If there's one thing we have learned about the Belmont Stakes in the past, it's that the track at Elmont Park has a way of ruining history. California Chrome is looking to become horse racing's first Triple Crown since 1978 this Saturday.
In the 35 years the Belmont has been run since Affirmed won the Triple Crown, 11 horses have won the first two legs of the Triple Crown but no one has crossed the finish line in first place in the final test.
A lot of explanations have been given for why the Triple Crown has been so hard to come by, but the answer is really simple: Elmont Park is a different animal than either the Kentucky Derby at Churchill Downs or Preakness Stakes at Pimlico.
The Belmont Stakes is the longest of the Triple Crown races at 1 1/2 miles, meaning it requires more strategy on the jockey's part to properly pace the horse before unleashing him down the stretch.
Whatever happens this weekend, it's going to be exciting and eventful. Here's all the information you need to find the 146th running of the Belmont Stakes.
146th Belmont Stakes Schedule
When: Saturday, June 7
Where: Belmont Park in Elmont, New York
Time: Pre-race coverage beings at 2:30 p.m. ET on NBC Sports Network; main coverage starts at 4:30 p.m. ET on NBC; post-race coverage beings at 7 p.m. ET on NBC Sports Network
Post Time: 6:32 p.m. ET
Live Stream: NBC Sports Live Extra
|2014 Belmont Stakes: Post Positions and Odds|
|5||Ride on Curlin||12-1|
|10||General a Rod||20-1|
Note: Information courtesy of BelmontStakes.com
The Favorite: California Chrome
It's rare in a sport like horse racing, where dominance isn't often found, to see a favorite like California Chrome. He's dominated the first two legs of the Triple Crown, and enters the Belmont Stakes as an even-money favorite.
You can tell the field for the Belmont is getting more love than the Preakness, because California Chrome would actually cost you money for every dollar you bet in the second race of the Triple Crown.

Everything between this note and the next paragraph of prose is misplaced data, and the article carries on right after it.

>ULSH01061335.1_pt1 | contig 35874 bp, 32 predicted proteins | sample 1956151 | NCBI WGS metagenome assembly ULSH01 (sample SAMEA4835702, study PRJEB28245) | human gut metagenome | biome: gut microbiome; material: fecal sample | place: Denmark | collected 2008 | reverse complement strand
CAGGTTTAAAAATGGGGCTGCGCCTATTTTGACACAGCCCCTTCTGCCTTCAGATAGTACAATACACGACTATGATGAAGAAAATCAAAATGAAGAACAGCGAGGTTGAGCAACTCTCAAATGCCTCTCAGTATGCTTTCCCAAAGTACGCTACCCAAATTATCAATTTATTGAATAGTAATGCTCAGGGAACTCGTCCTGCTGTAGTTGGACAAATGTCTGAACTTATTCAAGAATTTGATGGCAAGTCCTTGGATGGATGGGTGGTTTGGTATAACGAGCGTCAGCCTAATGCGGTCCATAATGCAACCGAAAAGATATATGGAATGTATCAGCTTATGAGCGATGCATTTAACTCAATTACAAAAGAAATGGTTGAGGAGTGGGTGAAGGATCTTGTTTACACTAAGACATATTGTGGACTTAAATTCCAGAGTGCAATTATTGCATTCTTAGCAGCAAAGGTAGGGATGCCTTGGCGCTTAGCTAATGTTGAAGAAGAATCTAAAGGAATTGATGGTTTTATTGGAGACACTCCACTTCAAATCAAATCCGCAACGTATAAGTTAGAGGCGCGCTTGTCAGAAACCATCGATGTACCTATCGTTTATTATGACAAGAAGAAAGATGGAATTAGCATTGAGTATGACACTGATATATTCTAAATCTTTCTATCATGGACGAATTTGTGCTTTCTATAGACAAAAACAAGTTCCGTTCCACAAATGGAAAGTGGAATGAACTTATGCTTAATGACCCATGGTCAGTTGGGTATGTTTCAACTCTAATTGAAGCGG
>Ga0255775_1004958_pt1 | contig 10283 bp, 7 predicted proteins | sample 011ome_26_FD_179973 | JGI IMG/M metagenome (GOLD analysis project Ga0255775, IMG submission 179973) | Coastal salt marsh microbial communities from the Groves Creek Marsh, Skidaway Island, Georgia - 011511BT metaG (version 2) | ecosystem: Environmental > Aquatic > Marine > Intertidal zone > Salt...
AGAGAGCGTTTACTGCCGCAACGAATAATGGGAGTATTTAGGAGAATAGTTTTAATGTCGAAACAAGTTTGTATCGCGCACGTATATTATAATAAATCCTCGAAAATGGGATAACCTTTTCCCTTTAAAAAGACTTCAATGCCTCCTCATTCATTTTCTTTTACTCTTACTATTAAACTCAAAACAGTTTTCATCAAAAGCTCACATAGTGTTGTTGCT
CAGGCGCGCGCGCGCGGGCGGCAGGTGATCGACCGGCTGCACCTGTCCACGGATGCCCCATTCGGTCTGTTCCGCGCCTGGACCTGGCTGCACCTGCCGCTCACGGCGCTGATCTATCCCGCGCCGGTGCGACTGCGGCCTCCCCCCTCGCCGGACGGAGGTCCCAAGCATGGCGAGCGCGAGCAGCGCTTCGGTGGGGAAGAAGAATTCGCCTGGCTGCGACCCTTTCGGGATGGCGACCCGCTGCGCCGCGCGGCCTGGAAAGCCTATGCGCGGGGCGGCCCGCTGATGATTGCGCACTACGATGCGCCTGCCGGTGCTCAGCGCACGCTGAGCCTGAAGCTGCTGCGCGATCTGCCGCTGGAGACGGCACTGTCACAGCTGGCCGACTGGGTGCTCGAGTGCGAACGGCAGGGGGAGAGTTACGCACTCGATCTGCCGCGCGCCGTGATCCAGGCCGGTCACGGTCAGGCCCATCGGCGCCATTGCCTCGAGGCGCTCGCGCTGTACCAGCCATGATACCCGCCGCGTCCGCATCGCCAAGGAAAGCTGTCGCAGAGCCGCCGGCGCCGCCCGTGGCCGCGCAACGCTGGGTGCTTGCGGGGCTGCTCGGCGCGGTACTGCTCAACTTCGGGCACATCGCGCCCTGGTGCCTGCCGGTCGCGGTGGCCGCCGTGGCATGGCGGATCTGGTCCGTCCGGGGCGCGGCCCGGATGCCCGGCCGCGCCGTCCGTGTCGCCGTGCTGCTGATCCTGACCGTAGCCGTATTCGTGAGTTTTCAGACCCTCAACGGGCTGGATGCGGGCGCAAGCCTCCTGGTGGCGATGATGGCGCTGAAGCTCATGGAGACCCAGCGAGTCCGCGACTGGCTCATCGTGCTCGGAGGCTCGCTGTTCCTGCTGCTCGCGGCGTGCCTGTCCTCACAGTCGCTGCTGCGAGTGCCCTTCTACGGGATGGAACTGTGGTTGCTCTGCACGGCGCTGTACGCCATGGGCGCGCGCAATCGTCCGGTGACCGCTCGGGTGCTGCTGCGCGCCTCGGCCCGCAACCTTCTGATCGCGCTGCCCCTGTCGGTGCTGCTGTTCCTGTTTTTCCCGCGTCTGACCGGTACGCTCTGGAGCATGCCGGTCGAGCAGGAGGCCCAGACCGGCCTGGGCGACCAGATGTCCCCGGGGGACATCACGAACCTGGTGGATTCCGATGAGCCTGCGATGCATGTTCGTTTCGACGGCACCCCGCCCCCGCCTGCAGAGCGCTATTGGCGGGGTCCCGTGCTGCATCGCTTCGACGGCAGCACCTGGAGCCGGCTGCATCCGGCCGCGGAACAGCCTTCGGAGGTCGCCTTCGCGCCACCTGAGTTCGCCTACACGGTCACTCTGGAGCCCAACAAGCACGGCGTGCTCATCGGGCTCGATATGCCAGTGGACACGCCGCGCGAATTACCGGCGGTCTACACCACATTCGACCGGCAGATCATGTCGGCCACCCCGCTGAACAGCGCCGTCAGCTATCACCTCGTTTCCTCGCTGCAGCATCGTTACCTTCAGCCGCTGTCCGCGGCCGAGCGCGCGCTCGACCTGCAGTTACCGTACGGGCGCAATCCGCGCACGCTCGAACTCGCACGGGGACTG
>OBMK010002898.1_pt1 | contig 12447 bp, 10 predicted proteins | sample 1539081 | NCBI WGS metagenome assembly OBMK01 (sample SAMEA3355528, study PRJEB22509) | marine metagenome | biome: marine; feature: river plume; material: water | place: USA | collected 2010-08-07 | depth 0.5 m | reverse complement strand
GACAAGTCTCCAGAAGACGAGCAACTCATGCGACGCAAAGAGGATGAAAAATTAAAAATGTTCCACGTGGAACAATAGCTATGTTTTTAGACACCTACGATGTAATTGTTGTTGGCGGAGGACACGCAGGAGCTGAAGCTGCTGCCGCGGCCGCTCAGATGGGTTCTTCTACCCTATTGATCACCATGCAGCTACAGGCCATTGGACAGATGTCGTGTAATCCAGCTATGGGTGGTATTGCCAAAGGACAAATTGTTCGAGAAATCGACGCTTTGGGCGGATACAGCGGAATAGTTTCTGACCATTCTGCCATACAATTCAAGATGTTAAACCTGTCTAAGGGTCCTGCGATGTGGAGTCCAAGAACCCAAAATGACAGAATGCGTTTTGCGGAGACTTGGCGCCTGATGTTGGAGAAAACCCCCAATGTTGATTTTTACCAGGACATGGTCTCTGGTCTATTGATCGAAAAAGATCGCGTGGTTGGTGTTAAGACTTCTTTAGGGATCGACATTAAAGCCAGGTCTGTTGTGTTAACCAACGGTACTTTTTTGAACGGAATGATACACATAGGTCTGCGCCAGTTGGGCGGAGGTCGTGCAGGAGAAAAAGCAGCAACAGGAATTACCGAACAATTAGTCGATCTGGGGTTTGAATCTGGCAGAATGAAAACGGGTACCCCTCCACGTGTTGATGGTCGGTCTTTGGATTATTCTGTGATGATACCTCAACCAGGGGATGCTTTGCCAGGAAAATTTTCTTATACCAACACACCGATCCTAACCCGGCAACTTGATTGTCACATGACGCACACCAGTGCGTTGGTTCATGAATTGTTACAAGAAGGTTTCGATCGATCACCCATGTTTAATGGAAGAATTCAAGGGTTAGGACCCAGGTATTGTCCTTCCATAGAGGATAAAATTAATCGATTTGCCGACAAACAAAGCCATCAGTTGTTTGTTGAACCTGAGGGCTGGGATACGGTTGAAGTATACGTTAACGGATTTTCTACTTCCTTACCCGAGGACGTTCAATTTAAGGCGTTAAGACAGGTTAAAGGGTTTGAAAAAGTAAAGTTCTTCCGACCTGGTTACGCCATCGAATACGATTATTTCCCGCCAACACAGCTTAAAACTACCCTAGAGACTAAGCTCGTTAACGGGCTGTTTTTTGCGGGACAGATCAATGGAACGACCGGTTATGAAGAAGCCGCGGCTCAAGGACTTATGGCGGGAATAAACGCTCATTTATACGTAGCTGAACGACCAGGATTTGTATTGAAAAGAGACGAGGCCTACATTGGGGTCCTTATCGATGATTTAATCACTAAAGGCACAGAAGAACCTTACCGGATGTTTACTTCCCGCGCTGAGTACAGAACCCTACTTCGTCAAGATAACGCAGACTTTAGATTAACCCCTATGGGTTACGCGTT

Oh, in case you were worried that California Chrome would be winding down preparing for his fifth race in two months or was getting cocky—this assumes the horse knows how impressive his accomplishment thus far has been—Mike Welsch of the Daily Racing Form points out how well the three-year-old has looked in practice:
Some athletes reach a point where you just expect them to win every time they step on the field. California Chrome has only been in the national consciousness for one month, after destroying the field at Chruchill Downs, but that's been enough to warrant being one of the biggest favorites in horse racing history entering the Belmont Stakes.
The Upset-Minded Underdog: Commanding Curve
There are actually two or three horses capable of giving California Chrome a challenge, but Commanding Curve has been ascending this year. He started off slow with a sixth-place finish at the Risen Stars event in February, but placed third at the Louisiana Derby and was runner-up at the Kentucky Derby.
After sitting out the Preakness Stakes, Commanding Curve is taking one last shot at winning a Triple Crown race. This will be, by far, the longest track he's ever run. Churchill Downs was the previous long, so a lot of this race will depend on jockey Shaun Bridgmohan.
Lest you think that Commanding Curve will be out of his element on Saturday, just know the horse has been doing a fantastic job in practices leading up to the race, according to Claire Novak of Bloodhorse.com:
We know that Commanding Curve can compete in a deep field with anyone not named California Chrome, so one stumble from the odds-on favorite out of the gate opens the door for the top contender to make a surprise run and play the role of spoiler.
The Dark Horse: Samraat
For some reason no one, not even the oddsmakers, are giving Samraat much respect leading into the Belmont Stakes. He's currently listed as a 20-1 underdog, but won the first five races of his career and finished second behind Wicked Strong (9-1 Belmont odds) at the Wood Memorial.
Even the Kentucky Derby was a strong showing for Samraat, who finished fifth at Churchill Downs. There are disadvantages to his style of running that will have to be corrected in order to make the late push.
Samraat, according to Mike Curry of AmericasBestRacing.com, is at his best when he starts out front and can put distance between himself and the rest of the field:
Samraat’s first three races were probably just an indication that he was faster than the opposition, much faster in fact. The Withers was the first time he was challenged at all early in a race and it is a great sign that he dropped right in behind the speed and waited until he was given his cue to put away a talented rival.
The fact Samraat does have some history of coming from behind bodes well for the Belmont Stakes, but the ability to pace himself early before making the final charge will be critical.
It's nice that Samraat was able to run that style at the Withers, a course that's just 1 1/16 miles. The Belmont Stakes is 3.5 furlongs longer than that, so stamina is even more important than speed.
This is going to be a difficult task, but track record and past performance indicates that if there's an upset to be pulled off, Samraat is the one to do it.
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